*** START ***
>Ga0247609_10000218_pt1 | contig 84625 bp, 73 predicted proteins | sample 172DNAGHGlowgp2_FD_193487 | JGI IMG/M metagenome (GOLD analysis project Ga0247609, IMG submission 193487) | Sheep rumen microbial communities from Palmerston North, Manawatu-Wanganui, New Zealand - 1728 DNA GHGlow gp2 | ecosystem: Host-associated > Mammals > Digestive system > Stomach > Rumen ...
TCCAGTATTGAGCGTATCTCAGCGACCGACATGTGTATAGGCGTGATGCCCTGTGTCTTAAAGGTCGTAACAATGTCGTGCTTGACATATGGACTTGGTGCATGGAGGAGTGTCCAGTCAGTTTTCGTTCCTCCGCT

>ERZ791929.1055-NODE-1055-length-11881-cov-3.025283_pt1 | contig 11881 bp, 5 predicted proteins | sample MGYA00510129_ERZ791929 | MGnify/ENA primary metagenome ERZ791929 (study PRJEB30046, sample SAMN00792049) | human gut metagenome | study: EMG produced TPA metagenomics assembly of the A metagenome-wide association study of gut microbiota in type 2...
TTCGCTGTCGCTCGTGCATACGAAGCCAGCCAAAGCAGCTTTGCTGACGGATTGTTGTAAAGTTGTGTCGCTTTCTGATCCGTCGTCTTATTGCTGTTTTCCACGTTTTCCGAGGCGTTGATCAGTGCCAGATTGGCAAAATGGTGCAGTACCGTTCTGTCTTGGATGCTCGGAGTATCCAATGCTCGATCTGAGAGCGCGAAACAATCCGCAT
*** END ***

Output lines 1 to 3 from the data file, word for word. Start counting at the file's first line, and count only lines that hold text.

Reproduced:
>Ga0247609_10000218_pt1 | contig 84625 bp, 73 predicted proteins | sample 172DNAGHGlowgp2_FD_193487 | JGI IMG/M metagenome (GOLD analysis project Ga0247609, IMG submission 193487) | Sheep rumen microbial communities from Palmerston North, Manawatu-Wanganui, New Zealand - 1728 DNA GHGlow gp2 | ecosystem: Host-associated > Mammals > Digestive system > Stomach > Rumen ...
TCCAGTATTGAGCGTATCTCAGCGACCGACATGTGTATAGGCGTGATGCCCTGTGTCTTAAAGGTCGTAACAATGTCGTGCTTGACATATGGACTTGGTGCATGGAGGAGTGTCCAGTCAGTTTTCGTTCCTCCGCT

>ERZ791929.1055-NODE-1055-length-11881-cov-3.025283_pt1 | contig 11881 bp, 5 predicted proteins | sample MGYA00510129_ERZ791929 | MGnify/ENA primary metagenome ERZ791929 (study PRJEB30046, sample SAMN00792049) | human gut metagenome | study: EMG produced TPA metagenomics assembly of the A metagenome-wide association study of gut microbiota in type 2...